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by Rev. W. Stainton Moses

This book, Spirit-Identity, by William Stainton Moses, is a replication of a book originally published before 1902. It has been restored by human beings, page by page, so that you may enjoy it in a form as close to the original as possible. This book was created using print-on-demand technology. Thank you for supporting classic literature.


It is now four years since my mind was so greatly vexed on this question that I determined to satisfy myself, or to abandon any further attempt at intercourse with the world of spirit as vague and unsatisfying. I had not had sufficient evidence of personal identity of spirits to enable me to build on it a firm argument. No doubt I had had some, which has since had its due weight in my mind, but the mass of my communications had been of an impersonal character, with spirits who preferred to rest their claims to my attention on the matter and tendency of their messages, rather than on the authority of any name, however great that authority might be. They had passed out of the sphere of individuality, and chafed at being recalled to it. I, on the contrary, pined for something definite, tome evidence that would satisfy me that I was dealing with the spirits of my kind. The Angelic was. "too high for me. I could not attain to it."

For a long time I failed in getting the evidence I wanted; and if I had done as most investigators do, I should have abandoned the quest in despair or disgust. My state of mind was too positive; and I was forced, moreover, to take some personal pains before I obtained what I desired. Bit by bit, here a little and there a little, by steps which I do not detail here, that evidence came, and as my mind opened to receive it, some six months were spent in persistent daily efforts to bring home to me proof of the perpetuated existence of human spirits, and of their power to communicate with me and give evidence of their unimpaired individuality, and of the unbroken continuity of their existence.

Some of those who so came I had known during their life on earth, and was able, not only to verify their statements, but also to note the little traits of manner, peculiarities of diction, or characteristics of mind, that I remembered in them while in the body.*

Most were unknown to me, and came, always in obedience to the controlling spirit who arranged everything, to give their evidence, and go their way when the task assigned them was done. Of these some came from the most unlikely sources, and gave me and my friends no little trouble to verify their statements.

Some came, at the time of death. At that time, it would seem, the spirit finds it easy to manifest its presence, and the facts that it can give are readily capable of verification. Some had been long dead, as men count time, and came back in a dazed and awkward fashion to revisit the old scenes of earth, cramped and straitened, as it were, by taking on again the old conditions.

But wherever they came from, and however they communicated, one and all bore with them an air of sincerity and earnestness, as of those who were themselves impressed with the deep significance of the work they had in hand. And all, without a lonely exception, told the truth about themselves, so far as we could verify their story. Many statements were from their nature not capable of proof; a vastly greater number were minutely accurate; and none suggested any attempt at deception. I cross-examined these invisible witnesses in every conceivable way, and with a pertinacity that left nothing untried to elicit facts. Many of my queries were unanswered, for I am afraid I asked many unreasonable questions; but I failed to shake their story, or by the most cunning suggestio falsi to lead them into mistakes.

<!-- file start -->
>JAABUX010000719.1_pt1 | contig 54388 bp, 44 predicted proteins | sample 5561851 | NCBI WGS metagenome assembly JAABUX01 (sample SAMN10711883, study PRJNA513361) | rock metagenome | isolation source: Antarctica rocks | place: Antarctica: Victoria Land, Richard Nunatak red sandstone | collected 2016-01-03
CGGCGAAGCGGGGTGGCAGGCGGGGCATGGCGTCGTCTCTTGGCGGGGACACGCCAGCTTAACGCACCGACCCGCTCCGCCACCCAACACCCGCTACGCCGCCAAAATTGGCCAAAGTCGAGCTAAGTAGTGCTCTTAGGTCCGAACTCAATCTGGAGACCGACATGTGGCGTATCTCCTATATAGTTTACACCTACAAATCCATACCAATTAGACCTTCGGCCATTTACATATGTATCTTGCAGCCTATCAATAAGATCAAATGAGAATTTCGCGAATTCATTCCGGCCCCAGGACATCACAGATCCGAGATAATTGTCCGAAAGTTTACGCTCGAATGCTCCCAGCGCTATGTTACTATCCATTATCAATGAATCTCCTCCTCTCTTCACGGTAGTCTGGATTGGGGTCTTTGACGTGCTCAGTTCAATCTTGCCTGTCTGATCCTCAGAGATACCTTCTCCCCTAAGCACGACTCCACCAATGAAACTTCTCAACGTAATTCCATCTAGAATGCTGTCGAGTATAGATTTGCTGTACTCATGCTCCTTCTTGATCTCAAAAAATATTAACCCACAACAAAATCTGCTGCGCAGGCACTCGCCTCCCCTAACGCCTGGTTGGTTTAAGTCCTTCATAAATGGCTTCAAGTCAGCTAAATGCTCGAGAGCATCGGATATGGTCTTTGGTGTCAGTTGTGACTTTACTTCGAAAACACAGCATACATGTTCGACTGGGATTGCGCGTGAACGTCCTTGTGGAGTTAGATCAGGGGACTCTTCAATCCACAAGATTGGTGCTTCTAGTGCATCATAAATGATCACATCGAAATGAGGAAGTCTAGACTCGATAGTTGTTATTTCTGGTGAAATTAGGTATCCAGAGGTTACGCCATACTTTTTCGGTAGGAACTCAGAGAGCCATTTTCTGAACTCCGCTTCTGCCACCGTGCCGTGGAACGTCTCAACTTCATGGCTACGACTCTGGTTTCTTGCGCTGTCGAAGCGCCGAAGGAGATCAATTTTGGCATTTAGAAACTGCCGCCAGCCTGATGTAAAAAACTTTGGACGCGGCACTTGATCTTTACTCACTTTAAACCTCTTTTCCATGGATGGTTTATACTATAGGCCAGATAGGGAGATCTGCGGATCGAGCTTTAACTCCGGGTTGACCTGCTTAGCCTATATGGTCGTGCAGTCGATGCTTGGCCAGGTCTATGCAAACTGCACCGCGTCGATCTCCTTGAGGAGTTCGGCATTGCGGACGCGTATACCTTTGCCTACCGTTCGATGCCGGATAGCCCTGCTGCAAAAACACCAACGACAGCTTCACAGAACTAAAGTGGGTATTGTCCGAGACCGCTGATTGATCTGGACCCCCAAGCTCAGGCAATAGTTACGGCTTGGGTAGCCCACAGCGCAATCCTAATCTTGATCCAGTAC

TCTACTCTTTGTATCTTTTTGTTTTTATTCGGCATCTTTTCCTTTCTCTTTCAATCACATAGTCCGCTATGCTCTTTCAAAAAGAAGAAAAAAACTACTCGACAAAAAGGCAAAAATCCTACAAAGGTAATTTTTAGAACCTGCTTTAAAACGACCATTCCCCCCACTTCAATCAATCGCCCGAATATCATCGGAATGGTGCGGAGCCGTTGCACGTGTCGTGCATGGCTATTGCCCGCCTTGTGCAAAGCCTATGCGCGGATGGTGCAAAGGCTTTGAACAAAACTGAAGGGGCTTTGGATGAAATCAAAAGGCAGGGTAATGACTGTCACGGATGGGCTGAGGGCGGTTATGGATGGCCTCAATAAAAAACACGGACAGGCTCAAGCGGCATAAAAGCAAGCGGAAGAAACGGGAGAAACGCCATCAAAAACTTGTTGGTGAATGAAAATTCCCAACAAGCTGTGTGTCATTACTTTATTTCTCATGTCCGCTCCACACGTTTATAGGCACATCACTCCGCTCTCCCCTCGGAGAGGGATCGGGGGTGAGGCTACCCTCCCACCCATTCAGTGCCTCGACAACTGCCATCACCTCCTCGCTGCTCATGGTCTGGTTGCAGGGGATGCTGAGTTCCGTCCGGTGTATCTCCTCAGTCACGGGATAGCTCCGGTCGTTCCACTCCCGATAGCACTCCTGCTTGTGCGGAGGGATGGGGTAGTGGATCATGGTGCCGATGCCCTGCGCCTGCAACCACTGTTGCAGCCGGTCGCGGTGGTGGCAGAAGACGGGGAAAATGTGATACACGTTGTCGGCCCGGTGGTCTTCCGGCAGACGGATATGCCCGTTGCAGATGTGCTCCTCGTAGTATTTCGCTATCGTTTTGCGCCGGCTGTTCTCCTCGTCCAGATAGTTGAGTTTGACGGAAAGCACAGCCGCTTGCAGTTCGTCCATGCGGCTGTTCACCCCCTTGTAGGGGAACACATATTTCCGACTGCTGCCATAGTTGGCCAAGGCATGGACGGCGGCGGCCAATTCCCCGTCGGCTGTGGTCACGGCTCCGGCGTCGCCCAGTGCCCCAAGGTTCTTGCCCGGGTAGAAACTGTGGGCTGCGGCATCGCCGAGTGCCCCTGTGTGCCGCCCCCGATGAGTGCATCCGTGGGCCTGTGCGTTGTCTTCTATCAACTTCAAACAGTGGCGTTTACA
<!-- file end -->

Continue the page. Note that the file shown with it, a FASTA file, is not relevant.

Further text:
I refer for evidence of this to my records, kept during all this period with scrupulous regularity day by day, minute in detail even to recording temperature and atmospheric conditions, and checked by independent records kept by another member of the circle in which these facts were communicated. Any gaps in my own narrative, such as would be caused by my being, as I frequently was, in a state of unconscious trance, are thus filled up, and my own record is checked by independent observation.

Referring to these records, I find that from New Year's Eve to January 11, 1874, during which time I was staying at Shanklin, Isle of Wight, the guest of Dr. Speer, we had a continuous chain of testimony at our daily sittings, all bearing on the question of the identity of spirit. The evidence was given in various ways, principally through raps on the table, many of these raps produced entirely without contact of the hands of any person present. Some facts were given by direct writing on previously-marked paper; some by automatic writing; some through clairvoyance, or clairaudience. In a few cases corroborative evidence was drawn from all these sources.

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